How to Speed Up the Serial Appeal
[Update: A reader, David Lease, pointed out to me the 4-3 decision in Stachowski v State, 416 Md. 276(2010), which appears to negate the possibility of bypass. Thanks to David and boo to Stachowski.]
Fans of the Serial podcast received some good news and some bad news this weekend. The good news: the Court of Special Appeals granted Adnan Syed’s application for leave to appeal. His ineffective assistance of counsel claim will be heard on the merits during the court’s June 2015 sitting. But there was bad news for those who had trouble waiting between Serial installments: final resolution is going to take a while. As Sarah Koenig explained on her blog:
No matter what the Court of Special Appeals rules, it’s quite possible the whole megillah ends up in Maryland’s highest court, the Court of Appeals. Because if this current panel of judges grants Adnan relief, the state is likely to appeal to the highest court; and likewise, if it denies Adnan relief, Adnan’s attorney will probably do the same. So it’s bound to grind on for a long while yet.
Koenig is right to brace the nation for a wait. My educated guess is that it will take the Court of Special Appeals anywhere between 3 and 12 months (and maybe longer) to issue its decision. Decisions sometimes come more quickly. But the three-judge panel, whose identity won’t be revealed until the day of argument, will be in the unusual position of knowing that its decision will be read across the country.
Even if the decision comes out three months after argument, the timing is bad for swift review by our highest court, the Court of Appeals. Let’s say the Court of Special Appeals issues its decision after its conference in the final week of September. A petition to the Court of Appeals would be due 45 days later, in early-to-mid November. The Court of Appeals likely would not vote on the petition until its January 2016 conference. If the Court of Appeals grants review at its January 2016 conference or later, the case would be scheduled for argument during the annual term beginning September 2016. The Court of Appeals would then issue its opinion as quickly as two months later, or it could take as long as until August 2017.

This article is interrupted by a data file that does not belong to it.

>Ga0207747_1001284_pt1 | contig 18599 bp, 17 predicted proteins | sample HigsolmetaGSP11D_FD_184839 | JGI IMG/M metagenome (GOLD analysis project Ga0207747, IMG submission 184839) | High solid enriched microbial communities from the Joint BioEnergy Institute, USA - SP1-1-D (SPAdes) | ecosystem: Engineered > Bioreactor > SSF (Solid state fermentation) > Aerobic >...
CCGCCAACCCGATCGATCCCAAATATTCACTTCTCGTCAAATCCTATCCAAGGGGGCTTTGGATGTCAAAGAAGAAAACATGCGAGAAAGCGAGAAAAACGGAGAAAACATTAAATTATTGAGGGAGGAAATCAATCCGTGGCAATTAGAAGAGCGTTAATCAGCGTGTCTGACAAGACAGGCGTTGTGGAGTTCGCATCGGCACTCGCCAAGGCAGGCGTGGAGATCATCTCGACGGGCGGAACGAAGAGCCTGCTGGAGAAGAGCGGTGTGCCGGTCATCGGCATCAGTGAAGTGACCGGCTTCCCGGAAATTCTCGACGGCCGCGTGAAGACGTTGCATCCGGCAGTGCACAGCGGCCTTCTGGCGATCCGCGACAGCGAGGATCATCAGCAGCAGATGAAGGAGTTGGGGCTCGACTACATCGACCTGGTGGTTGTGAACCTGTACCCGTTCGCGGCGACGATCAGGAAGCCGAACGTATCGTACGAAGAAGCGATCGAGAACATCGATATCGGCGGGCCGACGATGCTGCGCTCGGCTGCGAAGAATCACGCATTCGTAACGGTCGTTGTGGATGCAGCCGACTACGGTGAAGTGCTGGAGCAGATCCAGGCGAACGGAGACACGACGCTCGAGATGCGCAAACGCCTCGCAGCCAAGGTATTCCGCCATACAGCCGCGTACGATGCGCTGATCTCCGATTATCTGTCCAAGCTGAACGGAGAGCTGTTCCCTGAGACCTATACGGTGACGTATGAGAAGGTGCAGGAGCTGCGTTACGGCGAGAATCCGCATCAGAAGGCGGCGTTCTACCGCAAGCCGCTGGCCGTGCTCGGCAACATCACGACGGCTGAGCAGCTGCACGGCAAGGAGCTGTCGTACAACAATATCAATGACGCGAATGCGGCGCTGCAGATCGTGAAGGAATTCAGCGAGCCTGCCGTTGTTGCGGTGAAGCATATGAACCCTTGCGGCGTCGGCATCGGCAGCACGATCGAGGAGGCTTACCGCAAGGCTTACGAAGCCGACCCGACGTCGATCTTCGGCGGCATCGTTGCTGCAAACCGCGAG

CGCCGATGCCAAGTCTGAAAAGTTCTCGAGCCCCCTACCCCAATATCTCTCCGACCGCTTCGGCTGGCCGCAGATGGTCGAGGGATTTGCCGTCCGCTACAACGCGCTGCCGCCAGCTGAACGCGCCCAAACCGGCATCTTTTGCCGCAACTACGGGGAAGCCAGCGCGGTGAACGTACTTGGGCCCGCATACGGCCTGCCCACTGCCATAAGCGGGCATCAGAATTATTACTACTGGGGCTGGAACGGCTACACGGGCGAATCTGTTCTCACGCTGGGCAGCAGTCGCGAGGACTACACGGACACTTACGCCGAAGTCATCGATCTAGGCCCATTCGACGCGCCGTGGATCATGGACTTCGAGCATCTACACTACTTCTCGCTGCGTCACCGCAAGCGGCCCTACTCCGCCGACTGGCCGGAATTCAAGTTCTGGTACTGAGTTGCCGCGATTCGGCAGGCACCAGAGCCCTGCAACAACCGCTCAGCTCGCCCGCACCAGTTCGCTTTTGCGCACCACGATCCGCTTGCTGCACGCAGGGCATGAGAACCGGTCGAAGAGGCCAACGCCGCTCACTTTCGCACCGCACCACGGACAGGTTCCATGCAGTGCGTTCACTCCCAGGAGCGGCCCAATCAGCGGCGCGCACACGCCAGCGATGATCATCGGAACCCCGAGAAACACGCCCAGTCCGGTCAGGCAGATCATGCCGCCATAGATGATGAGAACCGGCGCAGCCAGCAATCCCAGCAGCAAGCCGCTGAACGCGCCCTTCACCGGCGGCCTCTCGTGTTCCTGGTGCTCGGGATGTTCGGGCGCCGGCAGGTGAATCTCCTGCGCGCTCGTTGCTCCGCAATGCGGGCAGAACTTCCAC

But there is a way to speed up the process. Now that the Court of Special Appeals has granted the application for leave to appeal, Syed’s application is now (under Rule 8-204(g)) treated as an ordinary notice of appeal. Consequently, Syed’s lawyers can now (under Rule 8-302(a)) petition for Court of Appeals review at any time until 45 days after the Court of Special Appeals rules. Also, although the Court of Appeals recently disbanded its Bypass Committee, which reviewed all pending Court of Special Appeals cases, the Court of Appeals still retains power to grant review on its own motion.
Under its certiorari statute, the Court of Appeals can grant review if “desirable and in the public interest.” It’s a malleable standard. Obtaining review is nowhere near as hard as it is in the United States Supreme Court. Heck, it’s statistically easier than getting oral argument in the U.S. Court of Appeals for the Fourth Circuit.
Syed’s appeal, being fact-bound, is not the ordinary candidate for bypassing the Court of Special Appeals. But, with the nation watching, this is not an ordinary appeal. Recognizing that fact, the Maryland judiciary’s website maintains a media page to post filings in Syed v. State. It is a “big” appeal, and review by the Court of Appeals is a distinct possibility.
If the Court of Appeals grants bypass, it could set argument in the fall of 2015. There would be a live-stream video of the argument. The decision would then likely come down in early 2016, and no later than August 2016. It would still be a long time to wait, but it would likely shave a year off the appeals process.